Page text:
10-year government plan will share private patient data

ST. PAUL, MN — Earlier this summer, government health IT coordinators announced the formation of a 10-year electronic health records (EHR) interoperability plan that will allow even more government agencies access to Americans’ private medical data—all in the name of better patient care.

But medical professionals are finding that EHR projects that share private patient data with government agencies are not only intrusive—they’re dangerous.

The Pittsburgh Post-Gazette recently reported that errors while entering medical data in this huge system are common. Doctors and nurses have found the system is hard to work with and are reporting problems. According to the newspaper, “as electronic records and computerized physician-order entry systems take hold at hospitals and clinics across the country, complaints about those systems are on the rise.”

Citizens’ Council for Health Freedom (CCHF, www.cchfreedom.org), a Minnesota-based national organization dedicated to preserving patient-centered health care and protecting patient and privacy rights, says the new government report detailing how to move forward with EHR systems is ominous.

“Our government is funneling billions of dollars into systems that will dump all of our private medical records into one giant hub—accessible by many,” said CCHF president and co-founder Twila Brase. “Doctors and nurses who have already started using these systems are not convinced that they are ready for use or even necessary. The government is touting these procedures as ways to streamline patient care, but they’re actually an attempt to capture and store Americans’ private medical data and share it with agencies that have nothing to do with health care.”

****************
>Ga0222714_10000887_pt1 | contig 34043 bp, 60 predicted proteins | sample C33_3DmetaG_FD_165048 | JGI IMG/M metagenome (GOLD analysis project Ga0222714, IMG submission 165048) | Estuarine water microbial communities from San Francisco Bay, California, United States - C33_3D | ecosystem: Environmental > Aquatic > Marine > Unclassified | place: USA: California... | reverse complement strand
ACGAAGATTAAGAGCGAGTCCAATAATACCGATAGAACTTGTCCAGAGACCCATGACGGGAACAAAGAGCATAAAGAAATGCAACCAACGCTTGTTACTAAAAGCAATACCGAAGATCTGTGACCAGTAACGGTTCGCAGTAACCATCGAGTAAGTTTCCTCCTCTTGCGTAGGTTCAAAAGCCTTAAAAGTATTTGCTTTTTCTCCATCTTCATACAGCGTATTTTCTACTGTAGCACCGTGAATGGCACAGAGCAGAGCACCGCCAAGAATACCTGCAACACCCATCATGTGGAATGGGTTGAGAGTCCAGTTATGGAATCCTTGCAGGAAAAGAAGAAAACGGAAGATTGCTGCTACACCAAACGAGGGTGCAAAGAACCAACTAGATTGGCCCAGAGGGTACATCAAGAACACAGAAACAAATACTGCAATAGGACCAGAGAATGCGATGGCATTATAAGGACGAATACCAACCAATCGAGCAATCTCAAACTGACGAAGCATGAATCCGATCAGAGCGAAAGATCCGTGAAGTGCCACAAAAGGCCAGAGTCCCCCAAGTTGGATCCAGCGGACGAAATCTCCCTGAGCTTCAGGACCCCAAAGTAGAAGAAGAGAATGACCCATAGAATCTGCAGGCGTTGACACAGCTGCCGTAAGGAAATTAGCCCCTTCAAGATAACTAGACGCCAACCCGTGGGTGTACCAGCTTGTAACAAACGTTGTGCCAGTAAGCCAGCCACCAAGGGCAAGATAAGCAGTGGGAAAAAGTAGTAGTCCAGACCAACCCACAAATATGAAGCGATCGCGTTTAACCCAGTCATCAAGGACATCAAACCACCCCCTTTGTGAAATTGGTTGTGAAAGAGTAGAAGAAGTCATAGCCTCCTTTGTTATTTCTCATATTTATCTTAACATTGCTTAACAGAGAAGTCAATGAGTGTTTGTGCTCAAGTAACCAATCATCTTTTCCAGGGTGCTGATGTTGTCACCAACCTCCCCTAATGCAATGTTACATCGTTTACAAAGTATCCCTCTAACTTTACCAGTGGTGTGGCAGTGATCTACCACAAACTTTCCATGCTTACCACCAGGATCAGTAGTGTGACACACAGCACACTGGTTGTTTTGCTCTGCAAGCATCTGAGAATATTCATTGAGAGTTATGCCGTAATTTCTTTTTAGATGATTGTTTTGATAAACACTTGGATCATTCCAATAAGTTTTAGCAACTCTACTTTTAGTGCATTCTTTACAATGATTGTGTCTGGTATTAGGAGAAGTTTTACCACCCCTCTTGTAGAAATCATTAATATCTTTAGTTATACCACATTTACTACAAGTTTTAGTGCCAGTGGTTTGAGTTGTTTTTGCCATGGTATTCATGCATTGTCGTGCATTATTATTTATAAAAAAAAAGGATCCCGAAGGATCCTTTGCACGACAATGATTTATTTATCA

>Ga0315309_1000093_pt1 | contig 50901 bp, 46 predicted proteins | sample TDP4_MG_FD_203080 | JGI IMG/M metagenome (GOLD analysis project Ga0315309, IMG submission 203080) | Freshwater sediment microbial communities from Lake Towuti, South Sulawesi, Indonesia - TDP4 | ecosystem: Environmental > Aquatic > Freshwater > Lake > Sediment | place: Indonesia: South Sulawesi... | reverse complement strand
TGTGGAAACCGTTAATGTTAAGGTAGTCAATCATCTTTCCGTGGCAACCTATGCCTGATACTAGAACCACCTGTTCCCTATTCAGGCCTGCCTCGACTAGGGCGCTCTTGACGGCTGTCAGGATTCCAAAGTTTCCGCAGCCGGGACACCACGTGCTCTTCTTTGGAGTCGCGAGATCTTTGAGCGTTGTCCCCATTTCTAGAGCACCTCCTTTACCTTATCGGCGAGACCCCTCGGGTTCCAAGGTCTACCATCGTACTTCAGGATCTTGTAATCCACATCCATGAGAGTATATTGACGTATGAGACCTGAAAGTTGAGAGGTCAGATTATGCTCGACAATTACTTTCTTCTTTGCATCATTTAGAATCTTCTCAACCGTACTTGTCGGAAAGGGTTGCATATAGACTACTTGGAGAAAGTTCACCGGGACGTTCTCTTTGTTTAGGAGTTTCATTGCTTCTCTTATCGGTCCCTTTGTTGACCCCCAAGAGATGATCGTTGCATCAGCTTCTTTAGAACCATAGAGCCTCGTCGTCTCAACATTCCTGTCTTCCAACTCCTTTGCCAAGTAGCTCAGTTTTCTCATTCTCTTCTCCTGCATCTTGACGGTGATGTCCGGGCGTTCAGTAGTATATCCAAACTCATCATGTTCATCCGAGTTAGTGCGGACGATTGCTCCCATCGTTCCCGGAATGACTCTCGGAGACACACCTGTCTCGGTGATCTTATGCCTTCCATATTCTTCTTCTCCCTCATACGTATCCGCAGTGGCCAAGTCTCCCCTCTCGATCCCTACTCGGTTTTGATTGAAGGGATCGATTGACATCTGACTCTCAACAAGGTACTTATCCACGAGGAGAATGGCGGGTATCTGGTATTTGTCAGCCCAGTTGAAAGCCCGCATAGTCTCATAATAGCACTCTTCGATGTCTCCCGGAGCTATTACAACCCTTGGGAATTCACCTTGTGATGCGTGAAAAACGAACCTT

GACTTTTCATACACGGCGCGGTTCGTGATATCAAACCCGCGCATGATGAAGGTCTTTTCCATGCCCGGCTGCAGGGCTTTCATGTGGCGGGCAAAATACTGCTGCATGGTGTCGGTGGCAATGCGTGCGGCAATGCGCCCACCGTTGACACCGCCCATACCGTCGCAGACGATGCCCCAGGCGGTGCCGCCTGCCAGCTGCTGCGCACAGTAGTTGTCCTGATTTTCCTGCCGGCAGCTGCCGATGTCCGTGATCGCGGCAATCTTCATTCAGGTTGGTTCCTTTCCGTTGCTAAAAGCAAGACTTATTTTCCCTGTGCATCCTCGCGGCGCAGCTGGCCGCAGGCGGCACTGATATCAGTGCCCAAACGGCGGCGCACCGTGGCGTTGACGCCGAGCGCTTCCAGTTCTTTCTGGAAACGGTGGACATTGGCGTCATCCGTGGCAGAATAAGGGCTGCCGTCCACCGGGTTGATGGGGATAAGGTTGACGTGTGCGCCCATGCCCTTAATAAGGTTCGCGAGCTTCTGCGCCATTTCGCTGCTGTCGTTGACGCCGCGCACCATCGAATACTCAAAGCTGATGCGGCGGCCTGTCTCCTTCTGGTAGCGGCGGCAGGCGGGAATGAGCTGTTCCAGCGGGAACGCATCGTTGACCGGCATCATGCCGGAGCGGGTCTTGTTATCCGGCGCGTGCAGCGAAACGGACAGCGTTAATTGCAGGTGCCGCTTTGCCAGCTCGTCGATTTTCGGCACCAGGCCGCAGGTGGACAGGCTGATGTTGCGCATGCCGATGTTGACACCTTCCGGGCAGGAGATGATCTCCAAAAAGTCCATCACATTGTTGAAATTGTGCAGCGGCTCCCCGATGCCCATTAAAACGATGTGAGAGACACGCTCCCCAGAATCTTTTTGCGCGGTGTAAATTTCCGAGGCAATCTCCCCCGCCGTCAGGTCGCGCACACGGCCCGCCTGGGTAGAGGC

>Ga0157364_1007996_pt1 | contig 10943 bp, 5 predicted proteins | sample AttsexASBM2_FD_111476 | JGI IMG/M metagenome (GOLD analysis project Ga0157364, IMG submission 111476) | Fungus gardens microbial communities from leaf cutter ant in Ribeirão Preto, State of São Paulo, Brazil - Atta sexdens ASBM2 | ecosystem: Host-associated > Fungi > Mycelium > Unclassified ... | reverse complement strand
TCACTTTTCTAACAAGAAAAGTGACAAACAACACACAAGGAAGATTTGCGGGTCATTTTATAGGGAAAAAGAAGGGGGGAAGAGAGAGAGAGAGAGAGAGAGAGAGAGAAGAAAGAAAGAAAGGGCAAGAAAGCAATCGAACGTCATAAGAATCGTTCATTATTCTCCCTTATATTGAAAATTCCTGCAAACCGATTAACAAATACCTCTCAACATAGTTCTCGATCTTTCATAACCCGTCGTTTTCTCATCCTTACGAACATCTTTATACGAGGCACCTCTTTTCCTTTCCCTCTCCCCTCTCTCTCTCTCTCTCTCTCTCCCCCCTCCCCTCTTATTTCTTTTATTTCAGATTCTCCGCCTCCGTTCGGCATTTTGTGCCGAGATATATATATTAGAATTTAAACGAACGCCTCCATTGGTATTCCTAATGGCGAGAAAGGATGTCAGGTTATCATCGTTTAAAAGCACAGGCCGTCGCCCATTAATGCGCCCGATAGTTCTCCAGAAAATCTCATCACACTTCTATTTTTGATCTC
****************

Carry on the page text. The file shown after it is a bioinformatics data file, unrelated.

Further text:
Those pushing electronic health record systems say EHRs will change the face of health care, improve patient outcomes and save money. But many in the medical profession have yet to see those benefits; instead, the systems are coming under increased scrutiny from doctors, nurses and lawmakers who say the technology is poorly regulated, unproven and unreliable—even with $25.8 billion in stimulus money being poured into the project. To that end, since 2011, the Centers for Medicare & Medicaid Services (CMS) has issued nearly $24 billion to hospitals and clinics to upgrade their EHR systems and transition away from paper records.

In fact, the Post-Gazette also reported that last month “the nation’s largest union of registered nurses sent a letter to the FDA asking for broader and more stringent oversight of electronic records systems and of computerized physician-order entry systems, which allow clinicians to log treatment instructions for patients. The National Nurses United, as part of its broader campaign highlighting the potential dangers of ‘unproven medical technology,’ says FDA officials should test electronic medical records as rigorously as they might a new drug or an artificial hip implant.”

Government writers issued the interoperability vision paper, “Connecting Health and Care for the Nation: A 10-Year Vision to Achieve an Interoperable Health IT Infrastructure” in June, a companion piece to 2013’s “HHS Principles and Strategy for Accelerating Health Information Exchange,” that will serve as a roadmap of how hospitals and government agencies can share patients’ medical information.

Those working on the plan are taking public comments online at www.healthit.gov or via email through Sept. 12. Brase urges citizens who are concerned about the privacy breaches that a mass government data system will cause to submit a comment expressing their concern to ONC.request@hhs.gov.

After receiving feedback, the 10-year plan coordinators will present a new draft to Federal Advisory Committees for their input and recommendations in October.